New research demonstrates the importance of negative results, says Torsten Rackoll
Doing fitness exercise research in neurorehabilitation is very satisfying, especially for early career scientists. We deliver therapies which, at least in part, follow recommendations for several other chronic diseases, and therefore address comorbidities as well. Unfortunately, with the results of our new study, published today in The BMJ, the point in time came, when a beautiful idea was quashed by facts, followed by uncomfortable questions of what to do when negative results arise.
In our study we compared aerobic body weight supported treadmill training with relaxation therapy in moderately to severely impaired patients following subacute stroke. The rationale to perform aerobic treadmill training during the early phase of neurological recovery seemed quite strong. So we were surprised when our statistician told us that the intervention had no effect compared to relaxation sessions. After we had put so much hope into our intervention, we were stunned.
We discussed these findings with our participating study sites to get more information from the therapists about the perceived clinical course of the patients in our study. It turned out that there was also a discrepancy between the statistical results of the trial and the perceived success of our intervention from the therapist’s viewpoint. These discussions convinced us once more of the relevance of our data. They show that it is difficult to estimate the real effect of a therapy in everyday clinical practice as well as the effect seen in smaller studies. Still, it became obvious that our results were not at odds with all previous studies, but rather, cast doubt on a “one size fits all” approach of aerobic exercise.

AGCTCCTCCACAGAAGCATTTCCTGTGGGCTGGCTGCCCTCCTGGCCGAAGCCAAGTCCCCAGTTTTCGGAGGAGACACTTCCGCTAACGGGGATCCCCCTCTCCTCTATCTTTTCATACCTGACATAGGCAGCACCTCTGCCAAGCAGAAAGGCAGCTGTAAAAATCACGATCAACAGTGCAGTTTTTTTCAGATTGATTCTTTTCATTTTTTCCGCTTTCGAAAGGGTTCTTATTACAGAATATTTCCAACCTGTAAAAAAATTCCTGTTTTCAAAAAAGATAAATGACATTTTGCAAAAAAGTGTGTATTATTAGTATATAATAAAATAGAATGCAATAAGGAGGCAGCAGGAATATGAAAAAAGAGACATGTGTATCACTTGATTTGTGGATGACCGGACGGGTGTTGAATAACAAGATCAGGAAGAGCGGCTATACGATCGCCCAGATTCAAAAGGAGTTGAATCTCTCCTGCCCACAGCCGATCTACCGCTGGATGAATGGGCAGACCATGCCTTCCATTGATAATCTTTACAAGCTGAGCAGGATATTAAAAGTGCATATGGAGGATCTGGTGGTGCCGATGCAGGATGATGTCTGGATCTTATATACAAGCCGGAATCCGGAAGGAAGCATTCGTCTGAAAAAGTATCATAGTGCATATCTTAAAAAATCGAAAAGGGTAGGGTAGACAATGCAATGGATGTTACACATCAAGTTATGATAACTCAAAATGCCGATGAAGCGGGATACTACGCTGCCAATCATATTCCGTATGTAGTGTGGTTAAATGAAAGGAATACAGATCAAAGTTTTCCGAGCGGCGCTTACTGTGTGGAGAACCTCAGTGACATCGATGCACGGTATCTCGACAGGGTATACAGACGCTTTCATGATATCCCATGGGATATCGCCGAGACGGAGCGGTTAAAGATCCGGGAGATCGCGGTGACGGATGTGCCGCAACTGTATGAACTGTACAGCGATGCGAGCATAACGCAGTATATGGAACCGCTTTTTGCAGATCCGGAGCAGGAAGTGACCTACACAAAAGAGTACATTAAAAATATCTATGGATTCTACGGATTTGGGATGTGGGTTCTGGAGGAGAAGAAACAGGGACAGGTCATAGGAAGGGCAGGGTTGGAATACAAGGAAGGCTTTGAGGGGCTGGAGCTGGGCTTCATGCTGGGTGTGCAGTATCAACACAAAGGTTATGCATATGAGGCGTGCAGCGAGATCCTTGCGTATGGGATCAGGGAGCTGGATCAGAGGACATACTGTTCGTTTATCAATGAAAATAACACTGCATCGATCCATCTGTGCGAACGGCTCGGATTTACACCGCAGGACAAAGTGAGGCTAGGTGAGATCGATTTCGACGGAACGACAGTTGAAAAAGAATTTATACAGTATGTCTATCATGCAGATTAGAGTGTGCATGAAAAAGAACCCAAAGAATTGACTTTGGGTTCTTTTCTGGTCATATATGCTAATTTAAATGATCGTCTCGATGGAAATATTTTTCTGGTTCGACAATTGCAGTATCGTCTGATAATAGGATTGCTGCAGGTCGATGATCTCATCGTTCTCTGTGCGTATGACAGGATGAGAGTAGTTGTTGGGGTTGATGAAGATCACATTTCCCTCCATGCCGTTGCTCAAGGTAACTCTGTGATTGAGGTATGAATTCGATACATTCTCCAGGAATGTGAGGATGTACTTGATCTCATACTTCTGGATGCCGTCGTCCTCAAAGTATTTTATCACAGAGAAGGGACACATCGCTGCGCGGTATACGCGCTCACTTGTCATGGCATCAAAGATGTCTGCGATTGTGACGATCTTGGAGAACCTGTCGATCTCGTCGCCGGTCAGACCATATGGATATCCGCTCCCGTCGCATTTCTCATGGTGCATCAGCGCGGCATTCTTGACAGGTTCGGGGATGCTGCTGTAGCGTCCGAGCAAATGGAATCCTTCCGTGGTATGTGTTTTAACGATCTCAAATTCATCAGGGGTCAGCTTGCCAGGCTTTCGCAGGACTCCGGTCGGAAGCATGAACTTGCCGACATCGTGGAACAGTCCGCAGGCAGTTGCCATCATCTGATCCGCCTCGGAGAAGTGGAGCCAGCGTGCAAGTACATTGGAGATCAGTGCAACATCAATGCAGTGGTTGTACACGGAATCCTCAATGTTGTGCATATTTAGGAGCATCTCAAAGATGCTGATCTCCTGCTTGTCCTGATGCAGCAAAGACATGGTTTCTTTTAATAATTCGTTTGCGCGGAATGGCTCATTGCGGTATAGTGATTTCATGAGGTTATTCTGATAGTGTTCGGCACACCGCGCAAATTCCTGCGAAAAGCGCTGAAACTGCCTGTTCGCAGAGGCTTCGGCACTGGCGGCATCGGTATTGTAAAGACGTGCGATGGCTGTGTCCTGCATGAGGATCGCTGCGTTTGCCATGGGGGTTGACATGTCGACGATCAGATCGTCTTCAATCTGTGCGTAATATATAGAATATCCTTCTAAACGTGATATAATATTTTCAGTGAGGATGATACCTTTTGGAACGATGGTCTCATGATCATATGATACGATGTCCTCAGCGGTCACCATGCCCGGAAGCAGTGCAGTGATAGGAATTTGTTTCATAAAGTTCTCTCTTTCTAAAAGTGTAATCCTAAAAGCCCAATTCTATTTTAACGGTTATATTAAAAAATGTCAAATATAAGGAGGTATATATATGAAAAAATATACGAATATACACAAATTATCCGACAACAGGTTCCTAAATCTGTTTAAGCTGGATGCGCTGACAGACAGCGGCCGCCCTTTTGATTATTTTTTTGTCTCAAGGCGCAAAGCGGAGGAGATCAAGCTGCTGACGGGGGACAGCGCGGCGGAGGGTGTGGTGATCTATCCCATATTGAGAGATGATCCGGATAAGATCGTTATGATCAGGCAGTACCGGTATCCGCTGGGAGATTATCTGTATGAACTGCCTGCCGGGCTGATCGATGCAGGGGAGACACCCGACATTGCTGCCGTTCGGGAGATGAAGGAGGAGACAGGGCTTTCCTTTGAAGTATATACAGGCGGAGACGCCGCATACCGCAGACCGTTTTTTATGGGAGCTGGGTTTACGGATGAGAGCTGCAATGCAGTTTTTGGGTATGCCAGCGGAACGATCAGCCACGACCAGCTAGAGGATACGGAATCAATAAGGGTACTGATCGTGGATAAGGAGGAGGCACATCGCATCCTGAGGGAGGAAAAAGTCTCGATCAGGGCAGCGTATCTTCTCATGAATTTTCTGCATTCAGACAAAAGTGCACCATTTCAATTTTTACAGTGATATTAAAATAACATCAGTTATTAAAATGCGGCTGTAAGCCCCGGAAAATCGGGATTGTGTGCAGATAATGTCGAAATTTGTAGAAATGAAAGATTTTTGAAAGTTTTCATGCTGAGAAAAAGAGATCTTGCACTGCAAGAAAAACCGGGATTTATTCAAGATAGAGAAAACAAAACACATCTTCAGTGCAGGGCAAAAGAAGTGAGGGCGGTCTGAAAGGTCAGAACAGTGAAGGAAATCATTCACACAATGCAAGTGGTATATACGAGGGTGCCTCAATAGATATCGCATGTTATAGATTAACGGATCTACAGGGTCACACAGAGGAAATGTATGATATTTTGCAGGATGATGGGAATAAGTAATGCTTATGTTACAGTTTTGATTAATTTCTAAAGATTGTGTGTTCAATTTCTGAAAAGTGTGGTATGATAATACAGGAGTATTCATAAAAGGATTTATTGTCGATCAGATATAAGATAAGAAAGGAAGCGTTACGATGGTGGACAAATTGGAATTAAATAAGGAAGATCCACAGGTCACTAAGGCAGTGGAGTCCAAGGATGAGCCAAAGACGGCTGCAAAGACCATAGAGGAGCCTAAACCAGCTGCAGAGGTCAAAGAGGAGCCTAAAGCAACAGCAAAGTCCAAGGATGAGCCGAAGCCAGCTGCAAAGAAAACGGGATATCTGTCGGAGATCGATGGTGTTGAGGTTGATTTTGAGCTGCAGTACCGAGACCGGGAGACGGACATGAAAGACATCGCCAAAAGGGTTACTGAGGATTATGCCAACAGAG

Another unanticipated hurdle was the resistance from some journals and reviewers alike regarding the publication of null results. Not being able to convince some reviewers of the importance of our results despite long and exhausting discussions left me puzzled. Don’t our results help to assess the real effect of aerobic exercise as well as the suitability for patients? Thus, we were glad about the fruitful discussions held with the reviewers involved in the publication at The BMJ. The academic community would benefit from further discussion about the relevance of null results.
In general, in terms of our intervention, there is good evidence on using aerobic exercise in post stroke rehabilitation. But it seems not to be the best choice in moderately to severely impaired subacute stroke patients. Some positive effects of a more active lifestyle might still be present, but the risks in this sample outweigh any beneficial effects e.g. metabolic changes. Aerobic exercise in less affected subacute stroke patients could be valuable, but the best therapeutic strategy in severely impaired patients still needs to be developed.
Torsten Rackoll is a PhD candidate at the Charité Universitätsmedizin Berlin and a research associate at the Kliniken Beelitz neuological rehabiliation clinic.
Competing interests: See research paper